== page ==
Britain Upholds School’s Ban on Jilbab

March 23, 2006

Source: The New York Times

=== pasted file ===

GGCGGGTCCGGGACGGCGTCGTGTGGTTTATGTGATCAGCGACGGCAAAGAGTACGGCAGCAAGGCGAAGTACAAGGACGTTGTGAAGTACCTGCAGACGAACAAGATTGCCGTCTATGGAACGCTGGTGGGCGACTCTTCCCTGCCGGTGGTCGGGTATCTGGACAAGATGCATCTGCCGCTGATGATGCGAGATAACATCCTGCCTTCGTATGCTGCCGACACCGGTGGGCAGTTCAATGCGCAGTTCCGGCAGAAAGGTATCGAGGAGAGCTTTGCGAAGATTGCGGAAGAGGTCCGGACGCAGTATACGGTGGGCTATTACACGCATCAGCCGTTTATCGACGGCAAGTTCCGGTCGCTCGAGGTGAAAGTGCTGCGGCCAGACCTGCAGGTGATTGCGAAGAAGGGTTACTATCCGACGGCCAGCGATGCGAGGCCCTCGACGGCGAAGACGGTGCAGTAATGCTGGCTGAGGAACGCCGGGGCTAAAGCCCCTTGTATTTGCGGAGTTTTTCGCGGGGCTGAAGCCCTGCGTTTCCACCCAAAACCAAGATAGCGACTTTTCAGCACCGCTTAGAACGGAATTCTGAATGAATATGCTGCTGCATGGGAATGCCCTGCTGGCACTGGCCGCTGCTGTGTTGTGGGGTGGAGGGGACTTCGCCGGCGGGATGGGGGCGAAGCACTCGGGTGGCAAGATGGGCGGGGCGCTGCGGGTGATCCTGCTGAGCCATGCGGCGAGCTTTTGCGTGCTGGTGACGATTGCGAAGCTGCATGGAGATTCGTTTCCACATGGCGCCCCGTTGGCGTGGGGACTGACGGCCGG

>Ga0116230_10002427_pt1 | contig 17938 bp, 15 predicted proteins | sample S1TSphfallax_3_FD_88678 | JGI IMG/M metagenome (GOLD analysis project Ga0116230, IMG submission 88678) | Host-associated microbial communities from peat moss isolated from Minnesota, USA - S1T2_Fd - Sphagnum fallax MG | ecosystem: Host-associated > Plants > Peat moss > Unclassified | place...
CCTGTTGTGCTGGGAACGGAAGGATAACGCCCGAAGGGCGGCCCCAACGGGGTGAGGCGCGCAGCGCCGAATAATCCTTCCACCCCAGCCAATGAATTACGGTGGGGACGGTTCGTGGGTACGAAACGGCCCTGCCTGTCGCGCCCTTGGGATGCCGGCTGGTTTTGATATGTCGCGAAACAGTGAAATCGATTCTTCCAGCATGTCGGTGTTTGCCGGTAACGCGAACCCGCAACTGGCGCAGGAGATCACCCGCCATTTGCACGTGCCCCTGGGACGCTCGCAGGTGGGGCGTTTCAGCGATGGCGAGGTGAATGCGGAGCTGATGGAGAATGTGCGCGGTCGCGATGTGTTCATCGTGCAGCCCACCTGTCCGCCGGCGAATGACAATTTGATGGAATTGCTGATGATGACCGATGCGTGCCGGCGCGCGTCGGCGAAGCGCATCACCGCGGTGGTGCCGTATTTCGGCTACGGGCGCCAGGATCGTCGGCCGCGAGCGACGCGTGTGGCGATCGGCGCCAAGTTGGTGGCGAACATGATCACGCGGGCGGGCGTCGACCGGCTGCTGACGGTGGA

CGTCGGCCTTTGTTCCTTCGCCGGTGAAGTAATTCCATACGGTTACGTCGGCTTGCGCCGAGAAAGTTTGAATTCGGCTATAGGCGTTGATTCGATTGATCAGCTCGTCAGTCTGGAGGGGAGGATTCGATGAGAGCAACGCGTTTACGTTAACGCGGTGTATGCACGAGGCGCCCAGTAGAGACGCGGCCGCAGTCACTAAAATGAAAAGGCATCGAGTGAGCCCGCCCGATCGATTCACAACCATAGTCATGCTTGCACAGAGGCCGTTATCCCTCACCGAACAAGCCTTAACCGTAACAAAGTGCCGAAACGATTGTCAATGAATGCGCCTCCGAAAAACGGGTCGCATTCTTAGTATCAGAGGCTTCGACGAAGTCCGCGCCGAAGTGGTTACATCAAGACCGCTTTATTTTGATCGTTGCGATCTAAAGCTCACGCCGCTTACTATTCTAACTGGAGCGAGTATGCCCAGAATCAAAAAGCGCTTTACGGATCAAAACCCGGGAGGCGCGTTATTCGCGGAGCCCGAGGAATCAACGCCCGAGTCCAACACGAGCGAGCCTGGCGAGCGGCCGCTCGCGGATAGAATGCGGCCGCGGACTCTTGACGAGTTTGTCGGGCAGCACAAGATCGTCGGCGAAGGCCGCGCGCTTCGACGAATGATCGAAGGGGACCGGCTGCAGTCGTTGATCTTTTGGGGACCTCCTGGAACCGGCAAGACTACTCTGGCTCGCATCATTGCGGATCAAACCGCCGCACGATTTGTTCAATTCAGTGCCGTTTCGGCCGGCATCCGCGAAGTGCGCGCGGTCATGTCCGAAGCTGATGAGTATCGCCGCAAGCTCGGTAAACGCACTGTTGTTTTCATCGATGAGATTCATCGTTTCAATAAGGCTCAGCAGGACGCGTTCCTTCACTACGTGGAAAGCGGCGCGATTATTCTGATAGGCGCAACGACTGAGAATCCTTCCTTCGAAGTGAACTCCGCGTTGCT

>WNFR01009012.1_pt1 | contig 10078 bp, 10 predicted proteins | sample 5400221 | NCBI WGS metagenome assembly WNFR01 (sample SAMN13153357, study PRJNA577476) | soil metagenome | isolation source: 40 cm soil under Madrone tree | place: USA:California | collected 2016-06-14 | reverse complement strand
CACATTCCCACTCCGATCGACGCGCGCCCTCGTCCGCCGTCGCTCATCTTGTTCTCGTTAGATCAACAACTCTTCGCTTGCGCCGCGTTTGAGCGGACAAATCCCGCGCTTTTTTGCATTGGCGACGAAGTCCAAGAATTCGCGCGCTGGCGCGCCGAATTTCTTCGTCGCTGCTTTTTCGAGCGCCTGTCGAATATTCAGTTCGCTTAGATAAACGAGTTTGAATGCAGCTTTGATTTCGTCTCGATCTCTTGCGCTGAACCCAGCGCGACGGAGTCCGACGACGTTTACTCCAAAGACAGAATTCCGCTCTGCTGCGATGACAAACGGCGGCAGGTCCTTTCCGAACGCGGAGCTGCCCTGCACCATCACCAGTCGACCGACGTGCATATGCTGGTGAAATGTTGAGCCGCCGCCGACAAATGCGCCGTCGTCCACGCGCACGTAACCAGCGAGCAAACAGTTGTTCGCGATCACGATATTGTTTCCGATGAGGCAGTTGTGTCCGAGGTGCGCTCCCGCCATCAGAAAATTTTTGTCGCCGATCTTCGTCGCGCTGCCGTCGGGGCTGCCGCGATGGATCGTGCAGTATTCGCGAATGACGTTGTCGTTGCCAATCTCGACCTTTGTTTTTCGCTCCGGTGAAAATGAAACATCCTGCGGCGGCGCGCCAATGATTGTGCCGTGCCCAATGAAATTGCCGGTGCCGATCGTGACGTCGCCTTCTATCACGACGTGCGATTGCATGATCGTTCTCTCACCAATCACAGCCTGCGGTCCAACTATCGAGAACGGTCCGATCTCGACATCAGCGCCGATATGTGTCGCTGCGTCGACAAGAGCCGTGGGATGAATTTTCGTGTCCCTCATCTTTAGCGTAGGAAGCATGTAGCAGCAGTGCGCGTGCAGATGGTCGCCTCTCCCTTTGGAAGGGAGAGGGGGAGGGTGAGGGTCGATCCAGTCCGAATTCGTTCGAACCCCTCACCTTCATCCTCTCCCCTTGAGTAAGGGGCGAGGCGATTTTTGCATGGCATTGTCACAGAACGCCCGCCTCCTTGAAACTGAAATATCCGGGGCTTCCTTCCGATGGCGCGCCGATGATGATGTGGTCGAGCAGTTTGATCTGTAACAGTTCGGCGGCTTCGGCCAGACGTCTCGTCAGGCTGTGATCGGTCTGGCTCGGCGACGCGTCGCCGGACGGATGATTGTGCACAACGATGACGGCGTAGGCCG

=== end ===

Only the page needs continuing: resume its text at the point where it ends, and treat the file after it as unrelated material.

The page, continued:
On March 23, 2006 The New York Times reported, "Britain's highest court ruled Wednesday that a secondary school was within its rights to bar a female student from wearing a jilbab, a loose, ankle-length gown, instead of the regular school uniform. Overturning a lower court ruling in favor of the student, Shabina Begum, a five-judge panel in the House of Lords pointed out that the school, Denbigh High School in Luton, had already taken great care to make its uniform acceptable to its students, 79 percent of whom are Muslim... Girls at Denbigh, for instance, have a wide choice of uniform -- a skirt, pants or the shalwar kameez, a flowing pants-and-tunic combination considered acceptable by many Muslims -- and they can also wear head scarves. Three nearby schools allow students to wear the jilbab. But Denbigh, a coeducational school with 1,000 students, had argued that permitting Ms. Begum, now 17, to wear the jilbab could prove divisive, possibly leading to arguments among students about whether it represented a more devout adherence to Islam. In addition, the school said, the jilbab is too constricting and would pose safety risks. Tahir Alam, the education spokesman for the Muslim Council of Britain, a lobbying group, told Bloomberg News that the safety argument was 'an excuse, really.' 'You have to ask yourself,' he said, 'how many people have fallen over and died because they tripped on their jilbab.'"